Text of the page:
Social responsibility and anti-money laundering shortcomings have resulted in LeoVegas facing a UK Gambling Commission (UKGC) penalty of £1.2m.
The Swedish company – listed on the Stockholm stock exchange and active in the UK via its LeoVegas, Bet UK, PInk Casino, 21.co.uk and Slot Boss brands – has received an official warning and must undergo an audit.
In its assessment, the Commission asserted that LeoVegas had ‘not sufficiently taken into account the Commission’s 2019 guidance on customer interaction’, nor had it enforced its policy of interacting with customers demonstrating harmful gambling behaviour.
Leanne Oxley, UKGC Director of Enforcement and Intelligence, said: “We identified this through focused compliance activity and we will continue to take action against other operators if they do not learn the lessons our enforcement work is providing.
“This case is a further example of operators failing to protect customers and failing to be alive to money laundering risks within their business.”
On AML, LeoVegas had relied too heavily on ineffective threshold triggers and inadequate information regarding customer append amounts based on income or wealth, or any other risk factor.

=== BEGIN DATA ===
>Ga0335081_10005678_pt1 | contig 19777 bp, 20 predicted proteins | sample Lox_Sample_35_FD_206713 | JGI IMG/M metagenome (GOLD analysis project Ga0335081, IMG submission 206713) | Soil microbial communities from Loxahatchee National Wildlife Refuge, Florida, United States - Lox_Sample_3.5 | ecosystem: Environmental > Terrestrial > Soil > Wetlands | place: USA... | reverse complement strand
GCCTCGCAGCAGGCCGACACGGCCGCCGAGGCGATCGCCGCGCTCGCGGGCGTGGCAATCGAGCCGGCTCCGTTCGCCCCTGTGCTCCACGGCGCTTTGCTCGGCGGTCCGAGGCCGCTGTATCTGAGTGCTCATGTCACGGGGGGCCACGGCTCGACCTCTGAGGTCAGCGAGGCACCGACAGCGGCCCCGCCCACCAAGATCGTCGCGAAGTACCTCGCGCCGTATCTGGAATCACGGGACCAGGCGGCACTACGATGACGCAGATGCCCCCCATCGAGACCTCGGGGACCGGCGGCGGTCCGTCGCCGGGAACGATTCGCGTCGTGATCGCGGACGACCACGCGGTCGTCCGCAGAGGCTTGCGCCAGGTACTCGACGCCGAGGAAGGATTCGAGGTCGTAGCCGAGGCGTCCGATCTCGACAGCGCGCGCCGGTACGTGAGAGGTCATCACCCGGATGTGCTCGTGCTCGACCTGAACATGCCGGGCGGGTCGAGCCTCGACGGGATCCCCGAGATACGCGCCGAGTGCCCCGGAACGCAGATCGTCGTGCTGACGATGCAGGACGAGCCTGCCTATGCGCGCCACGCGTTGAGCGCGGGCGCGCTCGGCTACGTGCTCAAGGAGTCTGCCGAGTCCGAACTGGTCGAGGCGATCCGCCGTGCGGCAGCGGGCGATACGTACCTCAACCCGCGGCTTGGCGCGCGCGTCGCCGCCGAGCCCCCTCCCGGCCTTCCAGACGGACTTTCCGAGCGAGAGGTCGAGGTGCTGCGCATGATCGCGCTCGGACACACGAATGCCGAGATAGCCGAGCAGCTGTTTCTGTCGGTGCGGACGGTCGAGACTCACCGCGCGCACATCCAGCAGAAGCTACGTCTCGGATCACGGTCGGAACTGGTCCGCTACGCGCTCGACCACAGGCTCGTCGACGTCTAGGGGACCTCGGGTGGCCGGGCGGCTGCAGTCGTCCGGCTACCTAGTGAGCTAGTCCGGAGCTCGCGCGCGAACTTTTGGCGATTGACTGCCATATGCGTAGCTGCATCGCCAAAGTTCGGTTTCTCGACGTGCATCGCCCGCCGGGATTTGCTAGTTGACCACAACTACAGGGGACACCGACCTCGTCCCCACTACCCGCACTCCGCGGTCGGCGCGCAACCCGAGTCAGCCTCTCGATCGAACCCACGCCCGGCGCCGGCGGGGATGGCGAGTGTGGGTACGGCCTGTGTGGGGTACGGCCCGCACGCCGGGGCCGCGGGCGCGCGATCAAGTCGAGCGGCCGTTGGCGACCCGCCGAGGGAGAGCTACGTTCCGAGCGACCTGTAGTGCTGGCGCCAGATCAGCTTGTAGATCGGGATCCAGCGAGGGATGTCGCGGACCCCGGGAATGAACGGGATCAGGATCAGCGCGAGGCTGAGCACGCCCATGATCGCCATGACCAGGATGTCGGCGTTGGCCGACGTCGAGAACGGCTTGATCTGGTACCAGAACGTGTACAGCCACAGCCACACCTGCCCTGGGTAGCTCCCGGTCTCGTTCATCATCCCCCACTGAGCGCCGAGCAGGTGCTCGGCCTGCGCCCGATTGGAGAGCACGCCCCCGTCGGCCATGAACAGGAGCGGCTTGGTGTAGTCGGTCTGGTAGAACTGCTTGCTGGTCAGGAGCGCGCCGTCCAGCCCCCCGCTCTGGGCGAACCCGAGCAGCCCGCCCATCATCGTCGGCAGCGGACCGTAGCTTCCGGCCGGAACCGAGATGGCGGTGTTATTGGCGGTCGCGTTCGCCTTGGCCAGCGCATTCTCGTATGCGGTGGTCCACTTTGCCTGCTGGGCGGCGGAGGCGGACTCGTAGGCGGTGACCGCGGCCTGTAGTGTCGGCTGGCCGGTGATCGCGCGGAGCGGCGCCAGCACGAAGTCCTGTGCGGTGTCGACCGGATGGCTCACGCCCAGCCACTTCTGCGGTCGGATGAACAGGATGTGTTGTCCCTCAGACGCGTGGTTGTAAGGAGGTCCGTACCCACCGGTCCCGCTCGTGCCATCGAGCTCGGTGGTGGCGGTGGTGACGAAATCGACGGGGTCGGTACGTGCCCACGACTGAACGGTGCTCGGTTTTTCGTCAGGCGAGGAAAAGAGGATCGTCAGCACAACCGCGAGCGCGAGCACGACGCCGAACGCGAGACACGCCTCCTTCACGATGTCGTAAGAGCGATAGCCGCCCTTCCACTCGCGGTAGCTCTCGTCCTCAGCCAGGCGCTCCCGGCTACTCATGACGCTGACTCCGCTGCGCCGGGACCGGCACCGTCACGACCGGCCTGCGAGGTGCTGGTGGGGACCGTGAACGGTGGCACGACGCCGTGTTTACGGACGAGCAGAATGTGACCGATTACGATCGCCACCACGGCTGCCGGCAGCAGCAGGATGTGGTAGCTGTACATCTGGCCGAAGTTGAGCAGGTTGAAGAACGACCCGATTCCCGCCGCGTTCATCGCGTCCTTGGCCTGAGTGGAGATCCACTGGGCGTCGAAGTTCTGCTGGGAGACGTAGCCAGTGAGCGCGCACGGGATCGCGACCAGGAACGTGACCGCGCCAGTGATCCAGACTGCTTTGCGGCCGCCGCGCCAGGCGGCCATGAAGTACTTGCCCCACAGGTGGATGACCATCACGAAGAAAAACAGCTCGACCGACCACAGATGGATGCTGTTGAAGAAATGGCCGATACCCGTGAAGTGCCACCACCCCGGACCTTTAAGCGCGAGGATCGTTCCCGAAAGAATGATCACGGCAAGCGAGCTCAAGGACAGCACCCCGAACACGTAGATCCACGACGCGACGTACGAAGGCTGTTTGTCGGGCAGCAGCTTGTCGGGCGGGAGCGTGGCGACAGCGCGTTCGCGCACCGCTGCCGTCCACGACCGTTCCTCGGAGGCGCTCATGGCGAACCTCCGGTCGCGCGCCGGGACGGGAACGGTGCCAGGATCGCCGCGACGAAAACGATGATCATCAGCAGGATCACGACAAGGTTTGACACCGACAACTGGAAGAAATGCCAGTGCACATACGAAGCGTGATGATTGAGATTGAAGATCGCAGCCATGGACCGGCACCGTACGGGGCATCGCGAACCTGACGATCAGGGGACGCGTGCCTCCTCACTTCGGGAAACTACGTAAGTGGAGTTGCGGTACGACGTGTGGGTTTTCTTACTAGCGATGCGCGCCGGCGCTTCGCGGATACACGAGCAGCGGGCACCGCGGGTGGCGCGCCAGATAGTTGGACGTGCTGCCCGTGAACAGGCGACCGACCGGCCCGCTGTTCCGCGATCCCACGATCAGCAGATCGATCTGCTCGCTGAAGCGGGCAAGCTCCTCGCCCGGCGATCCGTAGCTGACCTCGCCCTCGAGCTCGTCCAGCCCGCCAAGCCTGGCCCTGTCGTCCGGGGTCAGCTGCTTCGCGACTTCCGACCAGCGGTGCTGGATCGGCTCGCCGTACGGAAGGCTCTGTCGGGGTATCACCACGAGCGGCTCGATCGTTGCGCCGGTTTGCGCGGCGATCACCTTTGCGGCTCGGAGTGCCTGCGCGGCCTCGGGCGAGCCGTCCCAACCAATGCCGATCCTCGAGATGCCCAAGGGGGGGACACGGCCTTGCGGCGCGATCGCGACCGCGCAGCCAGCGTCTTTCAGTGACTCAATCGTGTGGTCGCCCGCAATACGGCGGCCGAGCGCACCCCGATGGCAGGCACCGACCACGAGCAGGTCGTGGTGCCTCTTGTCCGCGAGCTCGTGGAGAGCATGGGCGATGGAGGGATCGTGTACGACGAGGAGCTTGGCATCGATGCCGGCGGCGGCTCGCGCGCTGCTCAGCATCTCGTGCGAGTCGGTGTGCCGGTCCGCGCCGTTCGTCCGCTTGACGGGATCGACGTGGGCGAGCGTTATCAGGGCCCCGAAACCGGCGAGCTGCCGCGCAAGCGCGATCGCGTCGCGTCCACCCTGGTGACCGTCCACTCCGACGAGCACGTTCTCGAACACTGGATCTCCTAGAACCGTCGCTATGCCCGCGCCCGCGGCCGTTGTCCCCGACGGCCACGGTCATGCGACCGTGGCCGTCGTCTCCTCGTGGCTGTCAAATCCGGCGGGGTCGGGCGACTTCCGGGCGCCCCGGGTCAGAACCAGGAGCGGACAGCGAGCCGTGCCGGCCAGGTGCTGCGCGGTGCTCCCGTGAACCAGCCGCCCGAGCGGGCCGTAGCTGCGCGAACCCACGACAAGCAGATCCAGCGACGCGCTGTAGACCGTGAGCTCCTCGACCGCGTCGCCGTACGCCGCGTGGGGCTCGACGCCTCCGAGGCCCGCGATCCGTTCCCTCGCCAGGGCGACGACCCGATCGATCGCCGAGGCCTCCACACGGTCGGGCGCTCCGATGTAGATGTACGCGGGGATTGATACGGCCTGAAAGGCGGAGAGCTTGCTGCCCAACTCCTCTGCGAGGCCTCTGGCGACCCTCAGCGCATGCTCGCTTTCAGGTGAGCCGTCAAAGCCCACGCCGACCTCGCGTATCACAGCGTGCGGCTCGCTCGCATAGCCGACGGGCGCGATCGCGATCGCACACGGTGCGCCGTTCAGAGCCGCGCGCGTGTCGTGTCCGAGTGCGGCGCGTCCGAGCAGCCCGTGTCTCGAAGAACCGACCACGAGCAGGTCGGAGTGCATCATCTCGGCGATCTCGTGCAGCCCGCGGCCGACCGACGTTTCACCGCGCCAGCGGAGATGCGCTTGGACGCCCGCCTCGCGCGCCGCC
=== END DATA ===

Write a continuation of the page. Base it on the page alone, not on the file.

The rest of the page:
Additionally, financial triggers were criticised as being too high and ‘unrealistic’ for effective risk management. Controls were also condemned for allowing “significant levels of gambling spend to take place within a short space of time”.
Meanwhile, the company’s social responsibility provisions were also judged as inadequate, such as spend triggers being set higher than customer spend and implementing a 45-minute cool-off period after six hours of play, without explaining the appropriateness of either action.
Harmful indicators ignored included denied deposits, cancelled withdrawals, long gameplay sessions, and gambling sessions occurring late at night or early in the morning.
Moving forward, LeoVegas must complete a UKGC audit to ensure AML and social responsibility policies, procedures and controls are being enforced effectively.
The penalty and audit comes just one month after a preliminary investigation into LeoVegas was launched in its native Sweden by the Ekobrottsmyndigheten – Economic Crime Authority, due to potential insider trading.